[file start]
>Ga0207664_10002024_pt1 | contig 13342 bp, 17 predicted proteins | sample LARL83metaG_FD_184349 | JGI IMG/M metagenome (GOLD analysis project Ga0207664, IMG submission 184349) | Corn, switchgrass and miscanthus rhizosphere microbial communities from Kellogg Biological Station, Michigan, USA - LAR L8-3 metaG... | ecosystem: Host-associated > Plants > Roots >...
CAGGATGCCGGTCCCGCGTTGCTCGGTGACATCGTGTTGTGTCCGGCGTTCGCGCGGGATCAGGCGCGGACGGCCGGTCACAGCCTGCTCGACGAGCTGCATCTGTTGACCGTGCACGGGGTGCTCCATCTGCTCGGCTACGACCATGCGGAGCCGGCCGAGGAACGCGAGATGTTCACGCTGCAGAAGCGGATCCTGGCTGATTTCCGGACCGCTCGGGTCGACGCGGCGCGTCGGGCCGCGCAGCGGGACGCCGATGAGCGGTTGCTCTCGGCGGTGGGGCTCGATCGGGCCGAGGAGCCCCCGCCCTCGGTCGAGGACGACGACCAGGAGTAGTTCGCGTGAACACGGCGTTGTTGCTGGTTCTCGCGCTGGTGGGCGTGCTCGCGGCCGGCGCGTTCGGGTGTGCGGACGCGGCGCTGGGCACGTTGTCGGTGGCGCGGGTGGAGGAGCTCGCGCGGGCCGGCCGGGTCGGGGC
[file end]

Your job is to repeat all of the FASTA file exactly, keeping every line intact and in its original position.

>Ga0207664_10002024_pt1 | contig 13342 bp, 17 predicted proteins | sample LARL83metaG_FD_184349 | JGI IMG/M metagenome (GOLD analysis project Ga0207664, IMG submission 184349) | Corn, switchgrass and miscanthus rhizosphere microbial communities from Kellogg Biological Station, Michigan, USA - LAR L8-3 metaG... | ecosystem: Host-associated > Plants > Roots >...
CAGGATGCCGGTCCCGCGTTGCTCGGTGACATCGTGTTGTGTCCGGCGTTCGCGCGGGATCAGGCGCGGACGGCCGGTCACAGCCTGCTCGACGAGCTGCATCTGTTGACCGTGCACGGGGTGCTCCATCTGCTCGGCTACGACCATGCGGAGCCGGCCGAGGAACGCGAGATGTTCACGCTGCAGAAGCGGATCCTGGCTGATTTCCGGACCGCTCGGGTCGACGCGGCGCGTCGGGCCGCGCAGCGGGACGCCGATGAGCGGTTGCTCTCGGCGGTGGGGCTCGATCGGGCCGAGGAGCCCCCGCCCTCGGTCGAGGACGACGACCAGGAGTAGTTCGCGTGAACACGGCGTTGTTGCTGGTTCTCGCGCTGGTGGGCGTGCTCGCGGCCGGCGCGTTCGGGTGTGCGGACGCGGCGCTGGGCACGTTGTCGGTGGCGCGGGTGGAGGAGCTCGCGCGGGCCGGCCGGGTCGGGGC